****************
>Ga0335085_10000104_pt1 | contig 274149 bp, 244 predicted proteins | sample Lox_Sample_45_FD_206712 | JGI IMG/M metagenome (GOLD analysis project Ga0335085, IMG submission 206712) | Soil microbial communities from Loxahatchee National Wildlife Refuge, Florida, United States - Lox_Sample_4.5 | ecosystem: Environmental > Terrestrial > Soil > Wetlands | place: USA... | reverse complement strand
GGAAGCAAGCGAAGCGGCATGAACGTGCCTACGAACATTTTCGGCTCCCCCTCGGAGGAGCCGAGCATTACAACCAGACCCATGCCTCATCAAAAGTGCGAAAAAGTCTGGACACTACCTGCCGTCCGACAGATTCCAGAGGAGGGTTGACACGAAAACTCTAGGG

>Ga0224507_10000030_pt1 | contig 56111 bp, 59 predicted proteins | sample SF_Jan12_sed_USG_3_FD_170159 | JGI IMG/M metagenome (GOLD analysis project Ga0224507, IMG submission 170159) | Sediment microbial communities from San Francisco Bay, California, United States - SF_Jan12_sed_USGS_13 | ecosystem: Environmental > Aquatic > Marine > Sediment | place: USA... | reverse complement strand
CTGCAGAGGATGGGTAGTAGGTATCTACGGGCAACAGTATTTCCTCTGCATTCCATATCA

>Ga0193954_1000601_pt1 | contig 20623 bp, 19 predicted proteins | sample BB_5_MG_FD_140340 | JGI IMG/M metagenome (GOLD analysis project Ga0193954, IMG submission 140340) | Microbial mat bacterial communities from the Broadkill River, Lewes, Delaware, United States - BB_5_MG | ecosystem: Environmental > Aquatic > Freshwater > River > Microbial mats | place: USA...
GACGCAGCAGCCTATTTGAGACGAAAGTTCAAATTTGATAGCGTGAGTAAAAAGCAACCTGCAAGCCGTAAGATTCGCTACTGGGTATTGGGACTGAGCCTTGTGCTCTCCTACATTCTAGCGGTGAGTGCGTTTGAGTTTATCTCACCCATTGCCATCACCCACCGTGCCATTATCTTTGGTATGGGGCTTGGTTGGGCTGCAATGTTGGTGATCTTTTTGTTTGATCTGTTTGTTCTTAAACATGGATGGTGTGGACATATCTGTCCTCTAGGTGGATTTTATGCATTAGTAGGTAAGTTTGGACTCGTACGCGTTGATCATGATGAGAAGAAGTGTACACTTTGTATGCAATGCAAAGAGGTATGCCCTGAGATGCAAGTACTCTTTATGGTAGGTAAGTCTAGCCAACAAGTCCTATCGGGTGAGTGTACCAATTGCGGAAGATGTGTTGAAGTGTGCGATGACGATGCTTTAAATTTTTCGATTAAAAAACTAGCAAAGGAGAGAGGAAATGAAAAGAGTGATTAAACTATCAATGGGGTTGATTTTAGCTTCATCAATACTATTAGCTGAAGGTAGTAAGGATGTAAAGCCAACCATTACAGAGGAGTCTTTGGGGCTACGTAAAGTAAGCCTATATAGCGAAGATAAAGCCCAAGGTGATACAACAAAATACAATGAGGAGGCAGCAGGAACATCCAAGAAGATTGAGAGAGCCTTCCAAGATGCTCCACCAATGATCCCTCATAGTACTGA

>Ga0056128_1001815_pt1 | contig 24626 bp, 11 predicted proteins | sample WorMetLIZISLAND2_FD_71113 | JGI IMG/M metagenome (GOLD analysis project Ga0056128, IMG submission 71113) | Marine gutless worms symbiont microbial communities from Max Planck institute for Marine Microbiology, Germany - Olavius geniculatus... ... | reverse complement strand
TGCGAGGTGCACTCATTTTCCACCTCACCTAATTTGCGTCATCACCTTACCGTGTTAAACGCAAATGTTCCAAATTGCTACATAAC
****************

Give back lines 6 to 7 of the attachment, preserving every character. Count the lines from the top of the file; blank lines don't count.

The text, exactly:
GACGCAGCAGCCTATTTGAGACGAAAGTTCAAATTTGATAGCGTGAGTAAAAAGCAACCTGCAAGCCGTAAGATTCGCTACTGGGTATTGGGACTGAGCCTTGTGCTCTCCTACATTCTAGCGGTGAGTGCGTTTGAGTTTATCTCACCCATTGCCATCACCCACCGTGCCATTATCTTTGGTATGGGGCTTGGTTGGGCTGCAATGTTGGTGATCTTTTTGTTTGATCTGTTTGTTCTTAAACATGGATGGTGTGGACATATCTGTCCTCTAGGTGGATTTTATGCATTAGTAGGTAAGTTTGGACTCGTACGCGTTGATCATGATGAGAAGAAGTGTACACTTTGTATGCAATGCAAAGAGGTATGCCCTGAGATGCAAGTACTCTTTATGGTAGGTAAGTCTAGCCAACAAGTCCTATCGGGTGAGTGTACCAATTGCGGAAGATGTGTTGAAGTGTGCGATGACGATGCTTTAAATTTTTCGATTAAAAAACTAGCAAAGGAGAGAGGAAATGAAAAGAGTGATTAAACTATCAATGGGGTTGATTTTAGCTTCATCAATACTATTAGCTGAAGGTAGTAAGGATGTAAAGCCAACCATTACAGAGGAGTCTTTGGGGCTACGTAAAGTAAGCCTATATAGCGAAGATAAAGCCCAAGGTGATACAACAAAATACAATGAGGAGGCAGCAGGAACATCCAAGAAGATTGAGAGAGCCTTCCAAGATGCTCCACCAATGATCCCTCATAGTACTGA

>Ga0056128_1001815_pt1 | contig 24626 bp, 11 predicted proteins | sample WorMetLIZISLAND2_FD_71113 | JGI IMG/M metagenome (GOLD analysis project Ga0056128, IMG submission 71113) | Marine gutless worms symbiont microbial communities from Max Planck institute for Marine Microbiology, Germany - Olavius geniculatus... ... | reverse complement strand